Why we ride
There’s a moment, just before you draw back the curtains on the morning of a ride, when the day ahead is quite perfectly formed. The route is set, meeting points agreed and equipment readied. And even though we understand that the weather can be a capricious companion, there’s an innate optimism that can fly in the face of considered forecasts. We become experts at looking for that window of opportunity on the satellite maps we check with increasing frequency as our ride day nears.
All too often, however, the reality fails to meet these expectations. Any ride, at any time of the year, can fall foul of the weather gods. Especially in winter – after coffees are drunk and layers adjusted – you notice an involuntary narrowing of the shoulders as riders roll out their bikes; elbows hugging sides as they struggle to maintain warmth before the effort of riding counteracts the bitter wind. When feet gradually numb, finger tips burn with the cold and you taste the grit spun up from the wheel in front; even the most hardened rouleur can question their commitment to ride.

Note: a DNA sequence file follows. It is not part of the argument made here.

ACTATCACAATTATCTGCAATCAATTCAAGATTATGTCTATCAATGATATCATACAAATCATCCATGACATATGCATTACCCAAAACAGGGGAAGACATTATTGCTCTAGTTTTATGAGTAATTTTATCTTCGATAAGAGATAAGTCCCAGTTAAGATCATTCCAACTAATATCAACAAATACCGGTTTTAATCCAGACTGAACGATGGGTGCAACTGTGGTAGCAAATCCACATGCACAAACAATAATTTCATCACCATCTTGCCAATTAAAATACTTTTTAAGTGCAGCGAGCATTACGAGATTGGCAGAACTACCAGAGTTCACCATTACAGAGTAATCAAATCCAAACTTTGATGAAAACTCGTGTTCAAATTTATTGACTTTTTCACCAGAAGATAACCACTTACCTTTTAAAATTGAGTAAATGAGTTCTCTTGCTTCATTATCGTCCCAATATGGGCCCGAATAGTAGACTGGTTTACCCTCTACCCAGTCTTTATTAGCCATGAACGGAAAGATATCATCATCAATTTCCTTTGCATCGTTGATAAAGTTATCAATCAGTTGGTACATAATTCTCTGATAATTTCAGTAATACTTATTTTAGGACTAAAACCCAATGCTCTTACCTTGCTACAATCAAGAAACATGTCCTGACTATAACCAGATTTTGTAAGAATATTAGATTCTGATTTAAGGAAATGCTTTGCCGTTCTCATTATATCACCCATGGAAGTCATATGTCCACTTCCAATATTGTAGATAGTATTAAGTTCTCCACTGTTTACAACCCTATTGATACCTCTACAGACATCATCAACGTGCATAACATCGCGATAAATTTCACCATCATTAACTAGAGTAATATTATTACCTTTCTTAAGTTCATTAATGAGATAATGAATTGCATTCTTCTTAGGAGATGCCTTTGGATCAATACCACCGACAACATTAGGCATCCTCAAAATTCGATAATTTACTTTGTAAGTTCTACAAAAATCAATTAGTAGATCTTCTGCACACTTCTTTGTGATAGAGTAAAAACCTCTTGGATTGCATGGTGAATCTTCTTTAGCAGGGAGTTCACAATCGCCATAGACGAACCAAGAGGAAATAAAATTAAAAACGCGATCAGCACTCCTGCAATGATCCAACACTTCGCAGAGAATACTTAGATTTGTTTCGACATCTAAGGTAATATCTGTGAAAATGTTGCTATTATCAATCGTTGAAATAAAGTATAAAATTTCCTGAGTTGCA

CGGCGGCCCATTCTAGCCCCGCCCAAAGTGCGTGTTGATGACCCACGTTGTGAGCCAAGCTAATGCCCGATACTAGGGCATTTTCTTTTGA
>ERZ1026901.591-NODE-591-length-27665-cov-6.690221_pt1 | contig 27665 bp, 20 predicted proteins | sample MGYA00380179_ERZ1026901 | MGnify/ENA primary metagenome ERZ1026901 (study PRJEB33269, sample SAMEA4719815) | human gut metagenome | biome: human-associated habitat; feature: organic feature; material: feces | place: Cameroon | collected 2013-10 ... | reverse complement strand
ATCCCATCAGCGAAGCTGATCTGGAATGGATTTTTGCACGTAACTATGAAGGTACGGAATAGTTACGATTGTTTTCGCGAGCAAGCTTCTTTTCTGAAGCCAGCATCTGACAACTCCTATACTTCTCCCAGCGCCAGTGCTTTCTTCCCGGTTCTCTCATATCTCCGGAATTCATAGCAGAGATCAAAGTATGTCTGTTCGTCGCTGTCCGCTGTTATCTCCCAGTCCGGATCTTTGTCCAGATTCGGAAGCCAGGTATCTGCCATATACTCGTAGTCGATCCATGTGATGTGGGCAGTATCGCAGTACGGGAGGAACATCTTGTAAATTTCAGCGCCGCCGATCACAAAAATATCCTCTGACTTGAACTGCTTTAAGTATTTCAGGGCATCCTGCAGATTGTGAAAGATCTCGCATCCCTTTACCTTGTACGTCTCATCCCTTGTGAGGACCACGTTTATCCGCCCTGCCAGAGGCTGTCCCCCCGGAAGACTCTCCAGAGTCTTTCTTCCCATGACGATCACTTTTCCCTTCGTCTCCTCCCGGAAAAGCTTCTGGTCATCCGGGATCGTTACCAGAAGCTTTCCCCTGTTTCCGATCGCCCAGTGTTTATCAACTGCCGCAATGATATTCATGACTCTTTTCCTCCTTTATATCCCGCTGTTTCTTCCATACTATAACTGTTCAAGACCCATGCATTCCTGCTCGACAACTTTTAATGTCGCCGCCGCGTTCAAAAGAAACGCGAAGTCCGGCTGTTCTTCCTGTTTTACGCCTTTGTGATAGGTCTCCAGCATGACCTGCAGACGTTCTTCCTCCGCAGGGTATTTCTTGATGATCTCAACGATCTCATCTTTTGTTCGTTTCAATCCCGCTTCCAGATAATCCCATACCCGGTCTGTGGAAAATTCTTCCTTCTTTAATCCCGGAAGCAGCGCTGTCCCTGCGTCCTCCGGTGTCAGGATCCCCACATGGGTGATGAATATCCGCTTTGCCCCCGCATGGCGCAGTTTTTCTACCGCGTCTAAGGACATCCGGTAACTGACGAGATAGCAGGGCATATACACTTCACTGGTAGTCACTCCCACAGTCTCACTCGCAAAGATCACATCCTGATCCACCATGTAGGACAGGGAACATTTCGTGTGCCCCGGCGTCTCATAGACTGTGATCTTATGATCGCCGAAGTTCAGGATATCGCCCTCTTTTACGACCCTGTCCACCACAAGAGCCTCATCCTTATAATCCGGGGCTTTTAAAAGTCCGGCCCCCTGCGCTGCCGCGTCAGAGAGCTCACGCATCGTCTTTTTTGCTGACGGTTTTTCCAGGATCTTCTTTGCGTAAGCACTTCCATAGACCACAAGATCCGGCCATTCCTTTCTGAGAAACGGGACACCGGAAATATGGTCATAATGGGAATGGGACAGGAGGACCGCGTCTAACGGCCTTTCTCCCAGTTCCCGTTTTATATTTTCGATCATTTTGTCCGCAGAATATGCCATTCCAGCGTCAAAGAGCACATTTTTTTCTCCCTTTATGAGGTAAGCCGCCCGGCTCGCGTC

So why venture out and forgo temperature controlled comfort? When cloud shrouded summits, ice paved roads and the water droplets that blur a Garmin’s passage only act to acknowledge a combative relationship with the weather. When what awaits is windswept moorland and muddy lanes; hard roads for hard riding.
In an effort not to be defeated by the weather’s unpredictable whims, we choose rather to deflect the disappointment of a rain-sodden route with humour and good companions. We ride forearmed with hopes that the wind will drop and the sky will clear.
We ride to escape the pressures of daily life; seeking adventure in an increasingly structured world as we simplify decisions down to the turn of a pedal. We ride for the laughter, the stories shared, the quiet words of concern. The waiting after a climb and the out-stretched arm. We brave the elements in the knowledge that the road is always there to welcome us.
In defiance of the wind and driving rain, on Saturday 18th March two groups of women rolled out of the Rapha Clubhouse in Manchester. These words and pictures are dedicated to those who chose to ‘brave the elements’ with good humour and a shared sense of comradeship.
Thanks to Dean for help with the photographs and the warm welcome back at CCMCR.